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Outflow Curve Option for an HEC-HMS Reservoir Element
Software Version
HEC-HMS version 4.12 beta 5 was used to create this example. You can open the example project with HEC-HMS 4.12 beta 5 or a newer version.
Overview
The reservoir routing model requires information about the reservoir, such as the elevation-storage relationship, and information about physical structures, like spillways and other outlets. These regulating outlets are commonly simplified through use of a stage-storage-discharge relationship. Reservoir routing in HEC-HMS is based on a hydrologic routing method, which is concentrated on the concept of storage for the flood water.
In this tutorial you will add a reservoir element to a basin model and configure the reservoir element and develop storage-discharge relationships to use the Outflow Curve routing method. We will compare simulated and observed reservoir elevation to evaluate the performance of the calibrated outflow curve. Observed discharge from the reservoir has already been added to the project along with some additional data needed to configure the reservoir element and run a simulation. As mentioned in Introduction to Modeling Reservoir Operations with HEC-HMS, the HEC-HMS model for the watershed upstream of the reservoir has been calibrated to the simulation time window used for this tutorial.
Regulated outlets
Regulated outlets controlled by gates are a common feature of flood control reservoirs. Varying gate settings mean that a single stage or storage value can be associated with different outflow magnitudes depending on operations on a given day. Many flood control dams are operated with consideration to downstream constraints and “rate of release” constraints. Consequently, it can be challenging to construct a simple stage-discharge relationship for outlet works. To more simply model gate operations in HEC-HMS, the modeler can rely on historic data to fit a relationship to a distribution of stage and accompanying discharges.
- Plot several years of observed daily or hourly stage versus regulated discharge to see if there is a distinguishable trend. In this example we'll use hourly stage and regulated outflow for Lake Schafer Dam and Reservoir from 1989 to 2023 downloaded from the CDEC. This has already been downloaded and placed into the Excel workbook named OutflowCurve_Data_Initial.xlsx. The plotted data show no observable trend, so additional processing in Excel will be needed.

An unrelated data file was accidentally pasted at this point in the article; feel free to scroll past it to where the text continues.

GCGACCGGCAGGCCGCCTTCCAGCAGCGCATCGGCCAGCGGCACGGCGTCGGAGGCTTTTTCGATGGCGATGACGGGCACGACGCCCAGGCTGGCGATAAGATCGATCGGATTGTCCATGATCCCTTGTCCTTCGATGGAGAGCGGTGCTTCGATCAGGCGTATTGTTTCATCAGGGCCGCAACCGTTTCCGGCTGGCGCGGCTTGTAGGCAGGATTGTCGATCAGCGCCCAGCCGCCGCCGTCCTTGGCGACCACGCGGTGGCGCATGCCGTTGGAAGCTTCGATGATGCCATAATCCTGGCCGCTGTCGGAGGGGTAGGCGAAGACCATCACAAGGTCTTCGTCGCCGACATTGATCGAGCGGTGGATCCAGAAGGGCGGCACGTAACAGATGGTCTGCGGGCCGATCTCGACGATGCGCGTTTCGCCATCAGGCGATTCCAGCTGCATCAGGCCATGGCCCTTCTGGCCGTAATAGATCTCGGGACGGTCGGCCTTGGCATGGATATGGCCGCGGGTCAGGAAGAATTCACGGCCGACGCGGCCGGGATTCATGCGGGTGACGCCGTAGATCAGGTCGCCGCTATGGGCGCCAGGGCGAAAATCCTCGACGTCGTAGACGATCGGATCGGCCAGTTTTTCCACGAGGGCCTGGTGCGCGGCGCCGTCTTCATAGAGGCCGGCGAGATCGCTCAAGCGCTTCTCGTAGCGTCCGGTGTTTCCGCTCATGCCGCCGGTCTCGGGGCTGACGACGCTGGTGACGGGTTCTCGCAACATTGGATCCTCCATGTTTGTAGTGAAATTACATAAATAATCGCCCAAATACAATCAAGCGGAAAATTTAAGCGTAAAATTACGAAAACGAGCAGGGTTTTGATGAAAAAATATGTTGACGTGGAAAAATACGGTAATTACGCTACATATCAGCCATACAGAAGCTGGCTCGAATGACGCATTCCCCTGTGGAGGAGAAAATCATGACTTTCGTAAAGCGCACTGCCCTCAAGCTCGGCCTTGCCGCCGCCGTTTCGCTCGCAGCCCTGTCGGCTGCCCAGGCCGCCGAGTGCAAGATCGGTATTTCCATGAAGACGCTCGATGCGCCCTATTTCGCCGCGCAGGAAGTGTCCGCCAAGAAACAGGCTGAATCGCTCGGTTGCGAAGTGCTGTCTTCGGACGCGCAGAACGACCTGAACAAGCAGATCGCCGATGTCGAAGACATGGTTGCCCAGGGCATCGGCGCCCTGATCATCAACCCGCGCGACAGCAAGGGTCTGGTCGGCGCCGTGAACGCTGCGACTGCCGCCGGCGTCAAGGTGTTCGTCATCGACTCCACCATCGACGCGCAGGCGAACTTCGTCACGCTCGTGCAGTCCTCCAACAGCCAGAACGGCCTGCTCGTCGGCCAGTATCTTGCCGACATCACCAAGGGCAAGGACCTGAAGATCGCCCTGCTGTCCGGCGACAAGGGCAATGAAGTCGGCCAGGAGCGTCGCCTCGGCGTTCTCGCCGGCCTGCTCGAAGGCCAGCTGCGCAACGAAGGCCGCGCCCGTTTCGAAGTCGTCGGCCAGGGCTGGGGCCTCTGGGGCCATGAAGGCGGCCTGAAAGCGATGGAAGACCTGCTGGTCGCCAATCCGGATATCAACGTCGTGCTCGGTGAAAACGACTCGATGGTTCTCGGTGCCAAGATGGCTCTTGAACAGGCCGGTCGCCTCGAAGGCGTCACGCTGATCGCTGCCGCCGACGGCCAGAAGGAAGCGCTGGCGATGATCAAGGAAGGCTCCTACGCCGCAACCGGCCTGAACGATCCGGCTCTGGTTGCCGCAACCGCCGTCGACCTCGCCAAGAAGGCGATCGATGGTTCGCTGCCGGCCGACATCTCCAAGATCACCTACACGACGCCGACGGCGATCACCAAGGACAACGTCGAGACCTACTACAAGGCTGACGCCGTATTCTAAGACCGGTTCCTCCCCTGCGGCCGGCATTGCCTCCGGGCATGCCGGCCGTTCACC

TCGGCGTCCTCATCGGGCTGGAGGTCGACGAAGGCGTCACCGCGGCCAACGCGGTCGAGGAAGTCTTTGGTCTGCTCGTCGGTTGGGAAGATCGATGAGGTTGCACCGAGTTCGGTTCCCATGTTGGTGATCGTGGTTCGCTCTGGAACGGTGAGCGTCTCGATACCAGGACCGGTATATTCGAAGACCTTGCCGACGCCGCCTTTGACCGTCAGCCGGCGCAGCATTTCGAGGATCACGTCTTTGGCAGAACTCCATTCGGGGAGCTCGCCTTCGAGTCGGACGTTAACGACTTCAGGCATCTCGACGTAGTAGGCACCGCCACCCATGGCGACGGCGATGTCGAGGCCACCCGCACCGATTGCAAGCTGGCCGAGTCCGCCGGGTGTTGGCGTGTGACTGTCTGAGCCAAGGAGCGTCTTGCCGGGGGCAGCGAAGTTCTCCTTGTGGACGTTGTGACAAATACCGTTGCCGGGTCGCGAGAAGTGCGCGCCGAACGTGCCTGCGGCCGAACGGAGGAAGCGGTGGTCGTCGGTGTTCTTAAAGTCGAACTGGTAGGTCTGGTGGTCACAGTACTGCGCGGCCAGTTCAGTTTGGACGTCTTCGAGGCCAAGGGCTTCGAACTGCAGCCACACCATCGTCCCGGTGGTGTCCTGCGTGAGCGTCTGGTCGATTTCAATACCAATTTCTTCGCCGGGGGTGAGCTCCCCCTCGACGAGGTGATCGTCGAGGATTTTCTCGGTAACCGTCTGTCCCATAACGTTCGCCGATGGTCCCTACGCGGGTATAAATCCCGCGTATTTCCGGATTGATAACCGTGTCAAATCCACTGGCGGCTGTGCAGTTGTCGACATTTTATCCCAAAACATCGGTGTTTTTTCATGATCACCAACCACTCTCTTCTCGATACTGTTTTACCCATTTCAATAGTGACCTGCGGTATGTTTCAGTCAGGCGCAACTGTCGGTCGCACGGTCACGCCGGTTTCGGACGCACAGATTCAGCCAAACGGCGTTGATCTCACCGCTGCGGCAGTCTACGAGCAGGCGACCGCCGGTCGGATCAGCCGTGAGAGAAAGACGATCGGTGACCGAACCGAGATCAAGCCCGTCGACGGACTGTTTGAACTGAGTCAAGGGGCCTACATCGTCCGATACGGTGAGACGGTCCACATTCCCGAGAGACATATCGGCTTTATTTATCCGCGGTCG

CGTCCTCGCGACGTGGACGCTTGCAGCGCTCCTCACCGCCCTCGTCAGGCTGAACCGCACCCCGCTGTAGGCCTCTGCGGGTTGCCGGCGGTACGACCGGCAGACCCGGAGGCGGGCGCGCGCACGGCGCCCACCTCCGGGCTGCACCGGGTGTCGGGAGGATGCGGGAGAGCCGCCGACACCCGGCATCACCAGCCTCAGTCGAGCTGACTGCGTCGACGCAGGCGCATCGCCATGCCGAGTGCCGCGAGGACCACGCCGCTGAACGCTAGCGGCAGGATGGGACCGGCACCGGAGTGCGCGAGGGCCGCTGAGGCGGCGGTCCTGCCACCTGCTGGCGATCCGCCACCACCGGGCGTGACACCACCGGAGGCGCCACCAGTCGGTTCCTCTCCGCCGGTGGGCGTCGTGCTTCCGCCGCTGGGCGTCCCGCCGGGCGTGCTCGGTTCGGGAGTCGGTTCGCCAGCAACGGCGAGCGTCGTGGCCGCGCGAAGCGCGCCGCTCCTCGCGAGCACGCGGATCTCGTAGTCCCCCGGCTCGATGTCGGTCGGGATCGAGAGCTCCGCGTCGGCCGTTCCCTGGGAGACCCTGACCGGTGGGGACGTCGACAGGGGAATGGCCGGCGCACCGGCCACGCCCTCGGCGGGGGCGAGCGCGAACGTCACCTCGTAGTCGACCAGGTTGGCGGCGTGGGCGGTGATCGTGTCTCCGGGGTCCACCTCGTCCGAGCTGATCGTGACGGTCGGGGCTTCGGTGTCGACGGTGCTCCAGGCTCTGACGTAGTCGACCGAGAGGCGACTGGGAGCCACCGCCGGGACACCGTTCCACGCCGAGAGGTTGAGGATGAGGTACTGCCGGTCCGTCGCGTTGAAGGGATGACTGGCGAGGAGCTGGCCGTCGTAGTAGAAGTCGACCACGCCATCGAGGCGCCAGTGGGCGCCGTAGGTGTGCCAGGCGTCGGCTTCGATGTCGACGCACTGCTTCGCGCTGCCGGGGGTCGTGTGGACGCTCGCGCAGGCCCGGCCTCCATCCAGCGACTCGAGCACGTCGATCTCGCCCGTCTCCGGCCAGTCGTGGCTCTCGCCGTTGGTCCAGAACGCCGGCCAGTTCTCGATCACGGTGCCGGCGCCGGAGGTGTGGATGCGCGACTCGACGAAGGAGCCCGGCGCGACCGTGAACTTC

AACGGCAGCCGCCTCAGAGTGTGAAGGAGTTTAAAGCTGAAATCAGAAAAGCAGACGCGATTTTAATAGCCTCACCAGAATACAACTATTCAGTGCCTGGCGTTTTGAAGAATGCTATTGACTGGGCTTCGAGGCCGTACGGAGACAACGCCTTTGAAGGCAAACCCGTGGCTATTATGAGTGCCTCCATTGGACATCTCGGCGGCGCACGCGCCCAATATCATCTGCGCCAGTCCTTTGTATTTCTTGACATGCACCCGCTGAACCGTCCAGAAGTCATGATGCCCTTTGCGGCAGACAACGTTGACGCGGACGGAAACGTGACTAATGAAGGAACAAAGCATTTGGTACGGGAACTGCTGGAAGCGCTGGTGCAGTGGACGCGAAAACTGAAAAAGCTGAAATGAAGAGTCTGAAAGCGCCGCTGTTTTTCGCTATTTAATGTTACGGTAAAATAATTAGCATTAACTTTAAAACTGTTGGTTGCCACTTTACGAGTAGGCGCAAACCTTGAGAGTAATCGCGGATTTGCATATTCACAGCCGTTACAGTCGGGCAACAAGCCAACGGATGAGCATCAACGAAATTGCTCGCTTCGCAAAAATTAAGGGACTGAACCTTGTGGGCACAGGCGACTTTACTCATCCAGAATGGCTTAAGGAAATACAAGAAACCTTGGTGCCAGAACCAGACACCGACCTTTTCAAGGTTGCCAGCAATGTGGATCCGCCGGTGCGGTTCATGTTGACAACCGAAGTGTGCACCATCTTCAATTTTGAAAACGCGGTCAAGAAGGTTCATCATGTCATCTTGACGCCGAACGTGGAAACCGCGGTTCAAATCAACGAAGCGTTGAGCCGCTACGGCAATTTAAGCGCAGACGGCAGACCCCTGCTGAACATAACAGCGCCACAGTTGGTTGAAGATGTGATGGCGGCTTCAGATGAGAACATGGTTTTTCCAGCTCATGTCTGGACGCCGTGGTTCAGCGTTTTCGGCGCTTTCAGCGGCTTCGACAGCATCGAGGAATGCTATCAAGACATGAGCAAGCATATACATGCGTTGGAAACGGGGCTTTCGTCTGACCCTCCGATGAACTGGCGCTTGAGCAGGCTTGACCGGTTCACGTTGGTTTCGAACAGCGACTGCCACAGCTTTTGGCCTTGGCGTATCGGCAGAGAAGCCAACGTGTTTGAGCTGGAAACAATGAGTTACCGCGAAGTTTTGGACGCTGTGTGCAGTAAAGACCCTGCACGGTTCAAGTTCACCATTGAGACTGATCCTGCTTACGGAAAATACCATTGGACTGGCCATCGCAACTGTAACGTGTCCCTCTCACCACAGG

2. Data should be sorted by elevation from lowest to highest stage. This step has been completed and the data has been filtered for zeros, no data values and erroneous observations. Some QC of the raw outflow and stage data of your dataset will likely be necessary. Next, average the outflow over 5 FT bands using the AVERAGEIFS function in Excel. Input the AVERAGEIFS function (as shown in the figure below) into cells H2:H19.
3. (This step has been completed and the plot will be populated automatically after Step 3). Next, the average discharge over the five foot bands are plotted against a representative stage (taken as the center of the elevation band). Create a plot with G2:G19 as your independent variable on the x-axis and H2:H19 as the dependent variable on the y-axis. In the figure below, a clear trend is visible and a trendline and equation can be fit to the relationship and a full table of outlet releases can be computed. Right click on the data and select Add Trendline... to the data, select Polynomial under Trendline Options add check Display Equation on chart.
4. Input the coefficients of your polynomial function into cells K2:K4 in the format ax^{2} +bx + c. The first few cells have been filled in in column M to ensure there are no negative values and the discharge values are monotonically increasing with elevation. This equation will now populate the Stage-Outlet Works Discharge shown in Table 1. Your values may vary slightly based on the precision of your coefficients.
Table 1. Computed stage and outlet works discharge relationship.
Stage, FT | Outlet Works, CFS |
556 | 0 |
560 | 0 |
565 | 0 |
570 | 0 |
575 | 10 |
580 | 18 |
585 | 22 |
590 | 32 |
595 | 47 |
600 | 69 |
620 | 215 |
640 | 454 |
652.5 (Spillway Crest) | 652 |
655 | 696 |
675 | 1,101 |
680 | 1,217 |
685 | 1,338 |
690 | 1,466 |
691.5 (Top of Dam) | 1,505 |
695 | 1,600 |
700 | 1,739 |
Spillway Outflow
Uncontrolled spillway flow may be provided in the Water Control Manual for the dam in the form of a table or a plotted rating curve. If the rating curve is not available in a table form, there are web-based digitizer tools that can convert the curve from the plot to a table of values.
In the case of Success Dam, the full-range of spillway discharges are estimated according to the weir equation, Q = CLH^\frac{3}{2}. Where C is the coefficient of discharge, L is the length of the spillway measured perpendicular to the direction of flow, and H is the relative height of water above the spillway invert. The coefficient of discharge is assumed to be 3.0, the length of the spillway is 200 feet and the spillway invert is 652.5 FT. These values have been computed on the Spillway tab of the Excel workbook.
Table 2. Computed stage and spillway discharge relationship.
Stage, FT | Spillway Flow, CFS (C= 3.0) |
652.5 | 0 |
655 | 2,372 |
660 | 12,324 |
665 | 26,517 |
670 | 43,925 |
675 | 64,036 |
680 | 86,527 |
685 | 111,167 |
690 | 137,784 |
691.5 | 146,133 |